How to use Emmet Snippets in VSCode

Photo by NordWood Themes on Unsplash

As a developer one has to be continually learning to keep up with trends and the constantly changing software development landscape. Learning how to be more productive is learning to get more done with the limited time you have. Recently, I’ve looked at my developer environment and tried to see where I could be more productive during coding sessions. One thing I have tried to do is maximize all the productivity one can get with the beautiful features baked-in to VSCode (plugins, too). One of these awesome features that I discovered by accident was the Emmet scripts built directly into the editor (HTML files only by default).

Emmet scripts let you get wonderful amounts of work done as shown in the image below

How do I use it?

Emmet is a tool (written in javascript) that adds dynamic HTML snippets to your IDE. This means that it kind of works like an HTML-Code generator. You give emmet the syntax that matches what you want the HTML output to be. First, the most basic Emmet snippet is ‘!’ which gives you a boilerplate HTML template.

Next, you have your individual tags. These you might have thought were VSCode autocomplete but were actually emmet scripts. Enter any normal HTML tag by name and emmet will auto-complete it. ‘a’, ‘p’, ‘img’, ‘head’, and ‘body’ tags, etc all work as you would expect. Emmet also works for custom elements, i.e. input a word or phrase with no spaces and emmet will make it an element.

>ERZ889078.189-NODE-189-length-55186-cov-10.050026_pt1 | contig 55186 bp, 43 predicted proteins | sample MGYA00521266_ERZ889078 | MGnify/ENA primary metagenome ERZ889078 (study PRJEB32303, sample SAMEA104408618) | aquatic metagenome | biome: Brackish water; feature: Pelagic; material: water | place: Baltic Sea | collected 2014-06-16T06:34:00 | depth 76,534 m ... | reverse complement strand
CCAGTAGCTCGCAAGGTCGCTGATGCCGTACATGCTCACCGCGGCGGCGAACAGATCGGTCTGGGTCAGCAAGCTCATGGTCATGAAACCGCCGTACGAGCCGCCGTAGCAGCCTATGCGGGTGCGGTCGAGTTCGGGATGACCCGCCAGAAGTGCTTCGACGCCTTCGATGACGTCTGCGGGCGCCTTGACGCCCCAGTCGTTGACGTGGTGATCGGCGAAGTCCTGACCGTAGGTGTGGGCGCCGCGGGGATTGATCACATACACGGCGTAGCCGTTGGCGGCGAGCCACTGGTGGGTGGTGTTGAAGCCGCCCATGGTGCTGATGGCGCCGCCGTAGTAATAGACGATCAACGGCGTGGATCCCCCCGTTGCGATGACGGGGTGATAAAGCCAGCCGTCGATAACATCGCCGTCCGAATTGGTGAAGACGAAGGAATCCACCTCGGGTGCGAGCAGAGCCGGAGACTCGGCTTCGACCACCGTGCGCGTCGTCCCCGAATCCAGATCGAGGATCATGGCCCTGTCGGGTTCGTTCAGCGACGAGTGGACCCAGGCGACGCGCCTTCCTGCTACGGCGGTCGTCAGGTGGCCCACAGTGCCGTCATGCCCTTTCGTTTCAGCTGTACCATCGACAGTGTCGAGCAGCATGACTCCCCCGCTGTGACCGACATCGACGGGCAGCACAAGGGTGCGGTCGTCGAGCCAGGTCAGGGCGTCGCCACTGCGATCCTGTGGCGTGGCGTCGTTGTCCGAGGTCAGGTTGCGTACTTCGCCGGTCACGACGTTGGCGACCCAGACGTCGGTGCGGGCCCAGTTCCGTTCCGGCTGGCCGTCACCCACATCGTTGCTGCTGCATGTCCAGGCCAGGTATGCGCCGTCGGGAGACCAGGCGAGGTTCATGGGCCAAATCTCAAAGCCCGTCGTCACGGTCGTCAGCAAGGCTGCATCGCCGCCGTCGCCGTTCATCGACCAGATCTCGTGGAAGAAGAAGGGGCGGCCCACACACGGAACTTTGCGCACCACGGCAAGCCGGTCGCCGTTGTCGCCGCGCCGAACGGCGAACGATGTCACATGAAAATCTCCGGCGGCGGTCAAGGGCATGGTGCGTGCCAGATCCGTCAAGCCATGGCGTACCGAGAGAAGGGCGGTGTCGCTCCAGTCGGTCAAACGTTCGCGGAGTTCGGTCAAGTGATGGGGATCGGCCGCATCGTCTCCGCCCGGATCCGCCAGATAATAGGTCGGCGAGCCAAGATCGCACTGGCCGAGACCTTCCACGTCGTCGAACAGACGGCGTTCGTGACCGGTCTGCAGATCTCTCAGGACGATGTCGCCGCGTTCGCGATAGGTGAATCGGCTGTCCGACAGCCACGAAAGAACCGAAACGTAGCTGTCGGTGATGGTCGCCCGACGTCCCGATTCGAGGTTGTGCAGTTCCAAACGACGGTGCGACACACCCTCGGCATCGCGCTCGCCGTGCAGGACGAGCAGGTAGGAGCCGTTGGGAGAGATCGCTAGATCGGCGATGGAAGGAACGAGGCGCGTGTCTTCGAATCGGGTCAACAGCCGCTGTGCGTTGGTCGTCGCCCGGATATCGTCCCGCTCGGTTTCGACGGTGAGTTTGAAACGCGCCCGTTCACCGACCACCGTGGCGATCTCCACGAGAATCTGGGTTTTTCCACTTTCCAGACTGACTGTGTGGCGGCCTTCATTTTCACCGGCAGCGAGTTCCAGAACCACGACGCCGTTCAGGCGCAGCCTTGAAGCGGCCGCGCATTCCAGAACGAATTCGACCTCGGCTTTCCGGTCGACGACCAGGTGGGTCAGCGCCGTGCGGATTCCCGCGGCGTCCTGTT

Last we have the dynamic part of emmet snippets, the ability to generate large amounts of HTML code by typing in very few commands. This is what was showed off at the beginning of the article. At this point, I would recommend that you check out the cheat-sheet on the Emmet Documentation site. It is a huge help and you will probably need it a lot before you get skilled with this syntax.

In the mean-time, emmet dynamic snippets work like this:

HTML tags can be inserted into one another using right-arrow ‘>’; These tags are also grouped to be added to the same line using ‘+’; If you want many tags, they can be multiplied using ‘*’; Lastly, text your want to display can be inserted into tags using ‘{}’.

One really common example of using emmet is to write out ‘list’ elements. This emmet snippet would look like: ‘ div>ul>li*6’

This would insert a ‘div’ element, with an unordered list inside, with 6 list elements inside that unordered list.

One advanced example of a command would be: ‘header+main>div3>p2>span*2’

This would insert 3 ‘div’ elements where inside each Div would be 2 ‘paragraph’ elements. Inside each paragraph, there are 2 ‘span’ elements back to back. In all, there will be 12 spans.


If you use the ‘lorem’ keyword in your emmet snippets, it will generate random “Lorem-Ipsum” Latin text.

This kind of random text is used commonly for placeholders in development to see how something looks, test code, essentially is a bunch of text. You can place a number directly after it ‘ lorem12 ‘ to specify how many words you want in your random text. You can then multiply it with * to get a bunch of spans of lorem text. Generate to your heart's content.

Technology Enthusiast, Software Engineer, Git Issue Perfectionist.

Get the Medium app

A button that says 'Download on the App Store', and if clicked it will lead you to the iOS App store
A button that says 'Get it on, Google Play', and if clicked it will lead you to the Google Play store